Yet, overall interest eventually boils down to five simplicities:
- Don’t get hurt
- Please don’t get hurt (are you HEARING us, Tyler Eifert?)
- Nice catch
- The surprising rookie that’s performing above expectations (aka, the Jack Kumerow show)
- How players who are returning from injury look.
There is specific optimism heading into camp this week.
The Cincinnati Enquirer writes that “all indications” are that Tyler Eifert will “participate fully” during training camp and optimism is significant, even if we disregard the dangerous disposition of projecting Tyler Eifert’s health.
Eifert should only practice while wearing one of those inflated sumo suits so he can't get hurt.— Tom McKee (@6_isles) July 24, 2017
William Jackson III, who suffered a season-ending pectoral tear during training camp last year, will also be ready. Jackson, who needs to generate as many practice snaps as possible, is a strong candidate to replace veteran cornerback Adam Jones, who will serve a one-game suspension, essentially for being an asshole.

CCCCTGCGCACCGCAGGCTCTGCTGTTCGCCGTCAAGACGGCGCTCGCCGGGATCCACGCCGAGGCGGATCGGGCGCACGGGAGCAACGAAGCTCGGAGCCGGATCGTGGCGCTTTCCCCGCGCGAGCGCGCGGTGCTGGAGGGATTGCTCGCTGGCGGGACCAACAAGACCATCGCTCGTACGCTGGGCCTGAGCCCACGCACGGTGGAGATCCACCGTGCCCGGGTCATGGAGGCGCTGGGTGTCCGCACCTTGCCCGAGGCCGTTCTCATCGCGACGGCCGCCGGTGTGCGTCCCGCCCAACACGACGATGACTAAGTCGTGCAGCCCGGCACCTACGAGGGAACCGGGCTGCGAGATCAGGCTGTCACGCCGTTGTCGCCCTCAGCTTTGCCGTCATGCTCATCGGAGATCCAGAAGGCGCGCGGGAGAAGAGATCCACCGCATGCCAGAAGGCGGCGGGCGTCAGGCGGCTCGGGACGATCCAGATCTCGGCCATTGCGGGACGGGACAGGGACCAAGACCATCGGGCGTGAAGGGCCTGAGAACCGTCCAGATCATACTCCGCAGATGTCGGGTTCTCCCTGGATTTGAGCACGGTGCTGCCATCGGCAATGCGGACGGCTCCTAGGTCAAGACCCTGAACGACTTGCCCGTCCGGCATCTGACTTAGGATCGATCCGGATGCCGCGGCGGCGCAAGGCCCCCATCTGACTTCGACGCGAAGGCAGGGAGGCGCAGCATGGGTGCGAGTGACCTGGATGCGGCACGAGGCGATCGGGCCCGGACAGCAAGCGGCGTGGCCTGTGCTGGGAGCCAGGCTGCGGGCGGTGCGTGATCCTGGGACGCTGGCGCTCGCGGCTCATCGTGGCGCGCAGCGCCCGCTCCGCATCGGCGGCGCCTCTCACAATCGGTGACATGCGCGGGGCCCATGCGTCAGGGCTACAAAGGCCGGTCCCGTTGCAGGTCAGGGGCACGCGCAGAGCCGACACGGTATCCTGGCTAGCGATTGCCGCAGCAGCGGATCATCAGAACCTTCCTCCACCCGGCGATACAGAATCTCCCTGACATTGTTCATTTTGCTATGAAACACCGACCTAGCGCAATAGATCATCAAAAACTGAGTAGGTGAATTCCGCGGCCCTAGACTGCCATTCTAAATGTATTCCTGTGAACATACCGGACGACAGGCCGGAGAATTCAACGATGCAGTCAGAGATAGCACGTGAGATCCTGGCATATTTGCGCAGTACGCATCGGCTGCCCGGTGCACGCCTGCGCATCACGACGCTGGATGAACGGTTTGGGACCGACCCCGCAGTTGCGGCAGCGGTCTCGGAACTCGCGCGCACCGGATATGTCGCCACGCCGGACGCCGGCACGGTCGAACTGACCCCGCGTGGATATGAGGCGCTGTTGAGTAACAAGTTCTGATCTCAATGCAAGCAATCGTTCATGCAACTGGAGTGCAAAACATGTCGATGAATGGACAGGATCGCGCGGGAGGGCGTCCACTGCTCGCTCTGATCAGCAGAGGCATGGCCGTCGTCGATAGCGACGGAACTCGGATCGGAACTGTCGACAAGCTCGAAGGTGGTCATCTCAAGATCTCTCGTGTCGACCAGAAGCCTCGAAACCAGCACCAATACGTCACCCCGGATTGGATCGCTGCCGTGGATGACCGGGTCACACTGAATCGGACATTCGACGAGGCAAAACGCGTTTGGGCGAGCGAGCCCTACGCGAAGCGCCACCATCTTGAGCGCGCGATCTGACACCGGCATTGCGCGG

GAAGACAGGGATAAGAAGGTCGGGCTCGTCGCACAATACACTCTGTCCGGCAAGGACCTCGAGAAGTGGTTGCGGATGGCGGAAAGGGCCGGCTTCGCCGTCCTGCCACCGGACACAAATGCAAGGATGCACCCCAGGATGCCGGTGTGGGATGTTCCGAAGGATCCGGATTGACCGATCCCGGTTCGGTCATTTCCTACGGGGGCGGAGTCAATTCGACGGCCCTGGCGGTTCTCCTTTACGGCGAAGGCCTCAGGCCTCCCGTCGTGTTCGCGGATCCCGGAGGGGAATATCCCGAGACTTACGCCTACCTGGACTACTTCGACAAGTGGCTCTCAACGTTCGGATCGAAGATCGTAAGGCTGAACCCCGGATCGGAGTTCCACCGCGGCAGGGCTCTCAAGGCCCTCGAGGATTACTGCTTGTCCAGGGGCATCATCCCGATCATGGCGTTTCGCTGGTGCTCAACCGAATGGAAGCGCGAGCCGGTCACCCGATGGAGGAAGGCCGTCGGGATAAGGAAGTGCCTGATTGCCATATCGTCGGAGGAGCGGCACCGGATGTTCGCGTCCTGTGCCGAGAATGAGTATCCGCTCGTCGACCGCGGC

In a letter to Jones, the NFL wrote that “extensive video documentation of the tone, tenor and nature of your interactions with law enforcement at the site of your arrest, during transportation to the jail, and during the booking process” was considered in handing down his suspension...
“As you acknowledged, your post-arrest words and actions reflected poorly on you and your family, the Cincinnati Bengals football club, and the NFL. While it is our understanding that appropriate apologies have been publicly extended, they do not completely negate your behavior and admission of culpability for the underlying conduct.”
Since “nine lives” accurately represents Jones’ remarkable ability to survive in a league driven by character (what’s the online code for sarcasm again?), the Bengals will embrace his return with a full complement of cornerbacks against the quarterback-rich Houston Texans on Thursday, September 14. Jones, who is entering the second year of a three-year contract extension and is scheduled to earn $6.4 million in 2017, needs a rebound season after showing noticeable depreciation last year.